The Anthropology of Morality in Melanesia and Beyond examines how Melanesians experience and deal with moral dilemmas and challenges. Taking Kenelm Burridge’s seminal work as their starting point, the contributors focus upon public situations and types of people that exemplify key ethical contradictions for members of moral communities. While returning to some classical concerns, such as the roles of big men and sorcerers, the book opens new territory with richly textured ethnographic studies and theoretical reviews that explore the interface between the values associated with indigenous village life and the ethical orientations associated with Christianity, the state, the marketplace, and other facets of ’modernity'. A major contribution to the emerging field of the anthropology of morality, the volume includes some of the most prominent scholars working in the discipline today, including Bruce Knauft, Joel Robbins, F.G. Bailey,Â Deborah Gewertz and Frederick Errington.
Table of Contents
Contents: Introduction: the anthropological study of morality in Melanesia, John Barker; Part I Moral Exemplars in Village Society: Morality, politics and the Melanesian big man: on The Melanesian Manager and the transformation of political anthropology, Joel Robbins; When is it moral to be a sorcerer?, Doug Dalton. Part II The Morality of Modernity: Moral exchange and exchanging morals: alternative paths of cultural change in Papua New Guinea, Bruce M. Knauft; All sides now: the postcolonial triangle in Uiaku, John Barker; Reconfiguring amity at Ramu Sugar Ltd, Frederick Errington and Deborah Gewertz. Part III New Men and New Women: Changing minds : hysteria and the history of spirit mediumship in Telefolmin, Dan Jorgensen; Morals and missionary positionality: Diyos of Duranmin, Roger Ivar Lohmann; 'In the way' in Melanesia: modernity and the new woman in Papua New Guinea as Catholic missionary sister, Nancy C. Lutkehaus. Part IV Beyond Melanesia: Homo anthropologicus in aboriginal Australia: 'secular missionaries', Christians and morality in the field, Robert Tonkinson; Reaching for the absolute, F.G. Bailey; Epilogue, Kenelm Burridge; Bibliography; Index.
John Barker is a Professor of Anthropology at the University of British Columbia, Canada. He has published extensively on the history of Christian missionaries and contemporary indigenous Christianity in Oceania and British Columbia, including the edited book, Christianity in Oceania (1990). His most recent book is Ancestral Lines: The Maisin of Papua New Guinea and the Fate of the Rainforest (2007).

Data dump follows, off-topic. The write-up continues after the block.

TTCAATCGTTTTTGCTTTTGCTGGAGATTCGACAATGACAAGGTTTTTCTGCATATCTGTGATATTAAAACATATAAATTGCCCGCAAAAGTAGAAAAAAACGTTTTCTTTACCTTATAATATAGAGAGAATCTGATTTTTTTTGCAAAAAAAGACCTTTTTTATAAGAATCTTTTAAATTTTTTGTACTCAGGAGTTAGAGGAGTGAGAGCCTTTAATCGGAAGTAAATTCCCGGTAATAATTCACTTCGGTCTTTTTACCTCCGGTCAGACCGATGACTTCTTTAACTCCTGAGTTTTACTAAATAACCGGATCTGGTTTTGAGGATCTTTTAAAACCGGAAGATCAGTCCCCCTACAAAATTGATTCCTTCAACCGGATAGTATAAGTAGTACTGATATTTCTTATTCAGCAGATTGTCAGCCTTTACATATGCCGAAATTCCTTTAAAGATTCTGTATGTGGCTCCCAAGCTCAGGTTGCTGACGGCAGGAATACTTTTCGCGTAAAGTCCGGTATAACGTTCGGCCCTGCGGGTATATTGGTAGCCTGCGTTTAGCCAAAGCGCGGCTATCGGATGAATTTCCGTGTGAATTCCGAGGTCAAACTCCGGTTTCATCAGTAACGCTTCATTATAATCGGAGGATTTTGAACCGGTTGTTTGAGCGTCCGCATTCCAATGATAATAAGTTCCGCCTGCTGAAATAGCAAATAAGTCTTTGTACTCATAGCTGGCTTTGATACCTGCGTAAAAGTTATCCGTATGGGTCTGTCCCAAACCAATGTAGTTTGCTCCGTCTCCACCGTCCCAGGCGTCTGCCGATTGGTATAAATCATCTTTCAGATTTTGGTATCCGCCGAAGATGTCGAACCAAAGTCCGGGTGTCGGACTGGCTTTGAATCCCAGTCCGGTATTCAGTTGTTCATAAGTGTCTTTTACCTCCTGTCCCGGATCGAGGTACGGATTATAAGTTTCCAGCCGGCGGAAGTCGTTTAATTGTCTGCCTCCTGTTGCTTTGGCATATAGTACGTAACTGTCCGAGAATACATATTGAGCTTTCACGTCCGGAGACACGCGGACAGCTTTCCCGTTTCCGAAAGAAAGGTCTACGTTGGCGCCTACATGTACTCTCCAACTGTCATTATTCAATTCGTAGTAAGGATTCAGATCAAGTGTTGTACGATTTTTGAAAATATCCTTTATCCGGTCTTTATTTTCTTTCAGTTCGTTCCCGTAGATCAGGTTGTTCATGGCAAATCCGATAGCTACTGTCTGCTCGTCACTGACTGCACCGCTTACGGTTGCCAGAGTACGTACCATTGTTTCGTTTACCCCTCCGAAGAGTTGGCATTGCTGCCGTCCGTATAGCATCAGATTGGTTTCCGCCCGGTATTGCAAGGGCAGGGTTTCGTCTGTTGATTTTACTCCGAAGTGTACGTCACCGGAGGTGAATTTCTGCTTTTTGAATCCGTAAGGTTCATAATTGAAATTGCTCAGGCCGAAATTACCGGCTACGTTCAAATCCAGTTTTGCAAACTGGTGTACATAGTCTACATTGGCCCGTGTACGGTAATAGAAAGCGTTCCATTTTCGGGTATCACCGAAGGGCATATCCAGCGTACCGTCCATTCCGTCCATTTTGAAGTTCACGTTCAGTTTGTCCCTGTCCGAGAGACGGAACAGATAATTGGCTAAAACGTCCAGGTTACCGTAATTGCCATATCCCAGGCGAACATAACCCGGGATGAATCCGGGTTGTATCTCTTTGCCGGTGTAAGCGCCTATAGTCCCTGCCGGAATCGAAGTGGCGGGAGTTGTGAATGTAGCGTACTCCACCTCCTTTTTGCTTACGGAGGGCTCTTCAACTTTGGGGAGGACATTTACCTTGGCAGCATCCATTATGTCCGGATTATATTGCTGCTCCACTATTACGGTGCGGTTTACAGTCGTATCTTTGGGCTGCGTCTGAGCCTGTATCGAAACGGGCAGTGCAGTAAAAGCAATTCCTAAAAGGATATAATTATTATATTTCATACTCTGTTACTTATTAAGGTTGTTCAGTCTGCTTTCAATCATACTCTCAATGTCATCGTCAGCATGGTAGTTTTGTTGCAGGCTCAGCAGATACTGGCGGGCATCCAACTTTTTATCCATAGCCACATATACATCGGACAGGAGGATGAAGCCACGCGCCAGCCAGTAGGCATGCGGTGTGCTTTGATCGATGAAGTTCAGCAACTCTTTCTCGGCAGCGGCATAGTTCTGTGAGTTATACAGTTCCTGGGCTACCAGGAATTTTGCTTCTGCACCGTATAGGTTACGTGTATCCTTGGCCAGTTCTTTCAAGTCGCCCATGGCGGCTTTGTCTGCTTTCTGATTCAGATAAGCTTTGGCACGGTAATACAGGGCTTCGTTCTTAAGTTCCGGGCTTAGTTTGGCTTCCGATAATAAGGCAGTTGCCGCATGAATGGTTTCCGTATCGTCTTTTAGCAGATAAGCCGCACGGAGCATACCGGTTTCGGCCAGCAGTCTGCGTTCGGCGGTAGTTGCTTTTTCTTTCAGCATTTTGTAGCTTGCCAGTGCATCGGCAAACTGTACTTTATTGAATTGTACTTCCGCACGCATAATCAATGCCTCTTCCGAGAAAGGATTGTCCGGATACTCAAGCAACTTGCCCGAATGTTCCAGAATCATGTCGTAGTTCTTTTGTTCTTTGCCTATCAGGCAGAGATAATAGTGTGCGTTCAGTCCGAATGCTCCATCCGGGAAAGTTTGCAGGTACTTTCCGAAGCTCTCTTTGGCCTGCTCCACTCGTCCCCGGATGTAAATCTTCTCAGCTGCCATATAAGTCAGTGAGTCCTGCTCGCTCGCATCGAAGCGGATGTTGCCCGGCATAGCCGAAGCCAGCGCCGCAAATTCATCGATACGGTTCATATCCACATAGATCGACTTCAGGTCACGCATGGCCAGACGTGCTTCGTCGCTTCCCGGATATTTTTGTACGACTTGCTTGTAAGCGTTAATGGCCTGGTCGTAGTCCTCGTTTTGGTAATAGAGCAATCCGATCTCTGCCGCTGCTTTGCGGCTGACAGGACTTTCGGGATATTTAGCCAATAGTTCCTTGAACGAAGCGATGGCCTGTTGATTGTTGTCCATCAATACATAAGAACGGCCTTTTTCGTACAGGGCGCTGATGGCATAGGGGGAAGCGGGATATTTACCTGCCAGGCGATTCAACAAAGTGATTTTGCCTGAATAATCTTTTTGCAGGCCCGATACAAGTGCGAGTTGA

’Over the past century, anthropologists working in Melanesia have produced more than their fair share of major contributions to anthropological theory and social scientific debates. In this excellent collection, John Barker has gathered a first rate line up of scholars who further the trend. Returning to Kenelm Burridge's seminal work, the contributors raise issues that are sure to excite, enlighten and provoke not only Melanesianists, but all those interested in conceptions of morality.’ Matthew Engelke, London School of Economics and Political Science, UK ’A touchstone concept in the anthropology of morality, obligation permeates people’s lives around the world. Readers of this book will find unique insights into moral dilemmas of obligation in leadership, gender relations, Christian belief, utopianism, and in exchange relations in development schemes. It provides scholars with a rich account of the contributions of Melanesian ethnography to our understanding of morality as a matter of meeting obligations.’ Karen Sykes, University of Manchester, UK 'The Anthropology of Morality in Melanesia and Beyond is clearly underpinned by in-depth knowledge of the region, based on extensive fieldwork...the book is successful in both applying and extending key ideas from Burridge to the ever-changing postcolonial societies of Melanesia.' Island studies Journal 'The compilation of studies motivated by the work of Kenelm Burridge and edited by John Baker, succeeds in maintaining the focus of morality in Melanesia and a high quality of scholarship throughout...it is a book well worth having. Certainly, it is a volume well worth reading' Anthropos 'This ethnographic collection is a valuable contribution to the study of religion and morality in Oceania and will be useful for those in the developing field of comparative religious ethics.' Religious Studies Review ’John Barker’s edited volume is a fascinating and ethnographically rich collection of research from